Wednesday, August 25, 2010

Modality and the Third Way II

Re-reading the previous post, I think it probably would be handy to lay down explicitly what possibility, impossibility, and necessity are under this conception. This will be crude, but should give the idea. A thing is possible to be in this sense if for some time everything required for its existence exists, and in that way that makes the thing actual; a thing is possible not to be if for some time not everything required for its existence exists. (There are Aristotelian arguments that these two are coextensive.) A thing is impossible if this is not true at any time that what is required for its existence exists. And a thing is necessary if at every time what is required for its existence exists, and in such a way that the thing actually exists. You'll notice that in every case we are dealing with a modality that depends on what actually exists: to be possible to be and not to be is to be such that sometimes it actually exists and sometimes does not; to be impossible is to be such that it never actually exists; and to be necessary is to be such that it actually always exists. The power/ability/capability here is one involving sufficiency; it is always expressed (the ability to be in being and the ability not to be in not being), and what kind of ability it is depends on how it is expressed.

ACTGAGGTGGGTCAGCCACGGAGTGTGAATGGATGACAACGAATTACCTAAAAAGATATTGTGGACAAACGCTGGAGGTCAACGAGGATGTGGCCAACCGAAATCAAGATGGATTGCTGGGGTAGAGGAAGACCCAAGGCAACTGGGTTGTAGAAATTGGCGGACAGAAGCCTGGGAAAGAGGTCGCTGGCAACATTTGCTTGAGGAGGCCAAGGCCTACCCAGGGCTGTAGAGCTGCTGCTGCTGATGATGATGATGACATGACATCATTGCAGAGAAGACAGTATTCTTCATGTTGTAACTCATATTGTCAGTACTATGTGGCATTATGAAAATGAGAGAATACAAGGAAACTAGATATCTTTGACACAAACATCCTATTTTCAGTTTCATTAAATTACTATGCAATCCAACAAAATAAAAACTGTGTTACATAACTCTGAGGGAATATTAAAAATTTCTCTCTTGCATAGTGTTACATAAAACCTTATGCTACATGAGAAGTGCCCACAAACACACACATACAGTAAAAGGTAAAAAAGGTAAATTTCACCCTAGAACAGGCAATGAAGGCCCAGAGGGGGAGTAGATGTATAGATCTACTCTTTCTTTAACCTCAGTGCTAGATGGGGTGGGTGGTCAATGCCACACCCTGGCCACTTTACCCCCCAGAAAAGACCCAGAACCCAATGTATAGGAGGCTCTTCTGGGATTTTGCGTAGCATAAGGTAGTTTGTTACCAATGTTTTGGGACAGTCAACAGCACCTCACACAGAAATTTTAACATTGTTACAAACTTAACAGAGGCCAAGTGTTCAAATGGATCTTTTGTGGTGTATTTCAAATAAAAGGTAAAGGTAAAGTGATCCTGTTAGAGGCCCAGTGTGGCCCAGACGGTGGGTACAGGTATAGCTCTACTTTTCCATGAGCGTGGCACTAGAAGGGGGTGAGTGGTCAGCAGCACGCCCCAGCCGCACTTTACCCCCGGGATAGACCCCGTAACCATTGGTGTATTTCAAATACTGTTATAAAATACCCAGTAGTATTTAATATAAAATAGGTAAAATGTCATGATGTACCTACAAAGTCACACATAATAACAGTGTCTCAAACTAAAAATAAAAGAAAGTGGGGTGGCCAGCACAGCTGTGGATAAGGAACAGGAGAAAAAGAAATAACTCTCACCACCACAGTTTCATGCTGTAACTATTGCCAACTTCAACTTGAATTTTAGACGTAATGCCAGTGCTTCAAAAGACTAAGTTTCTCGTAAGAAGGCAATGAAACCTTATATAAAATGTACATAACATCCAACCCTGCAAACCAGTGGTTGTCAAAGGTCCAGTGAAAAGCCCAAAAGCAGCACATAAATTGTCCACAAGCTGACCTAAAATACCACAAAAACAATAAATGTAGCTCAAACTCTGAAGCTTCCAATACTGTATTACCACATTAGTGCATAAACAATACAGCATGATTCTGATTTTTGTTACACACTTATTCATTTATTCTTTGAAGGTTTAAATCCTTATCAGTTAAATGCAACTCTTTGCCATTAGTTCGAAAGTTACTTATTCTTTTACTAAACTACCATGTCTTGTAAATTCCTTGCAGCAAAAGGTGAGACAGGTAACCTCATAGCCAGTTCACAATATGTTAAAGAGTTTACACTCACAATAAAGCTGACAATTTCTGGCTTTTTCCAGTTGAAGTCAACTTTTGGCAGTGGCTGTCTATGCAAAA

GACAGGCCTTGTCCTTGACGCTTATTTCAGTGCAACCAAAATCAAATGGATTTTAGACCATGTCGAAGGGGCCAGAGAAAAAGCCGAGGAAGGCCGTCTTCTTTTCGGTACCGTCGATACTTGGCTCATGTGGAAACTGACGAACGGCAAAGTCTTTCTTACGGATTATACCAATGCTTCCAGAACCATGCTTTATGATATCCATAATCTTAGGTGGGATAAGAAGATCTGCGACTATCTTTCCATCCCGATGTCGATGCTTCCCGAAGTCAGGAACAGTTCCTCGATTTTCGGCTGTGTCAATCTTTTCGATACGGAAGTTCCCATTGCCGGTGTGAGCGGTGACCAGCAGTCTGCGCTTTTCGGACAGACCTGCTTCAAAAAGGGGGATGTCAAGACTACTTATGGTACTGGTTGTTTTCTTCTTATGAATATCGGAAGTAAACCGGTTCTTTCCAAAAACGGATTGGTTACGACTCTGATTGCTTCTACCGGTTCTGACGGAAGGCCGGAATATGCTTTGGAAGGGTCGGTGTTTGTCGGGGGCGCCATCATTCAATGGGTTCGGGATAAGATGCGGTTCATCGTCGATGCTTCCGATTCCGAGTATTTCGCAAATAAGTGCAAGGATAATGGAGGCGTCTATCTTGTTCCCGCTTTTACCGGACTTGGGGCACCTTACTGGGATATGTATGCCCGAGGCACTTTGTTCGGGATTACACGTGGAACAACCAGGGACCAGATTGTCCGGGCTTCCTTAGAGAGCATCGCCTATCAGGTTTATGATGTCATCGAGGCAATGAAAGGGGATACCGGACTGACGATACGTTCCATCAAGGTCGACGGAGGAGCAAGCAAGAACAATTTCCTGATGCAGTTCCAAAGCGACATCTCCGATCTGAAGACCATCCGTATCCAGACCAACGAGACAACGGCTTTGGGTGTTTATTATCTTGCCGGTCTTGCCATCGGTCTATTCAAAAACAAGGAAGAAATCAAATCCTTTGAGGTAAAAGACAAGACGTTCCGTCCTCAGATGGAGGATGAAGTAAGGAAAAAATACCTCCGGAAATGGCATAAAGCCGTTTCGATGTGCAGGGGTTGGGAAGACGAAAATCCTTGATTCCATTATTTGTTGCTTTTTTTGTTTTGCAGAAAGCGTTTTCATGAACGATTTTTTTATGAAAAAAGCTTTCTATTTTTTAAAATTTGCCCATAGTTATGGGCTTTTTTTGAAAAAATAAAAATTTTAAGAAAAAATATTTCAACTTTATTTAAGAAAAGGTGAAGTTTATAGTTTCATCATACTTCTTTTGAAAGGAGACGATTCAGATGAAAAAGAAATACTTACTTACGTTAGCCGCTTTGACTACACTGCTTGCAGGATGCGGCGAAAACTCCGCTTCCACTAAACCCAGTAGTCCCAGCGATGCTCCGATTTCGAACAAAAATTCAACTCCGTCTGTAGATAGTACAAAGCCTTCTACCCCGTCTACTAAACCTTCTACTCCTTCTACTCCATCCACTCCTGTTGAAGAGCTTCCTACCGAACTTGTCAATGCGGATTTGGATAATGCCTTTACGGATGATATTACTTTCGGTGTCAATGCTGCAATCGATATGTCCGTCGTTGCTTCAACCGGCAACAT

The Third Way, therefore, is an argument that proceeds from the fact that things are generated and corrupted to the fact that they are generable and corruptible (possible to be and not to be); these are understood not in our weak usual sense of 'could be generated' and 'could be corrupted' but in a stronger sense that's more like 'having at some time the sufficient conditions for existing and having at some time the sufficient conditions for not existing'. But if something is generable and corruptible in this sense, it is logically impossible for it always to exist. If the whole world were generable and corruptible, at one time nothing existed. But nothing is caused to begin to exist except by something existing, so if at one time nothing existed, nothing would ever begin to exist and nothing would exist now. Therefore not all things are generable or corruptible: there must be something ingenerable and incorruptible (necessary). That is, there must be something that does not have to begin to exist and does not ever cease to exist. But anything of this sort would have to be such that either it is ingenerable and incorruptible by nature or it is caused to exist in such a way that it does not begin and end, i.e., it is ingenerable and incorruptible at second-hand. Now, this is basically a question about whether efficient causes can regress infinitely, and Aquinas already dealt with that in the Second Way; the causes are considered from a different angle here, but that's all. So there must be something that by nature is ingenerable and incorruptible, which can cause things that are not ingenerable and incorruptible by nature to be ingenerable and incorruptible through its causal activity. And this is the sort of thing human beings call divine.

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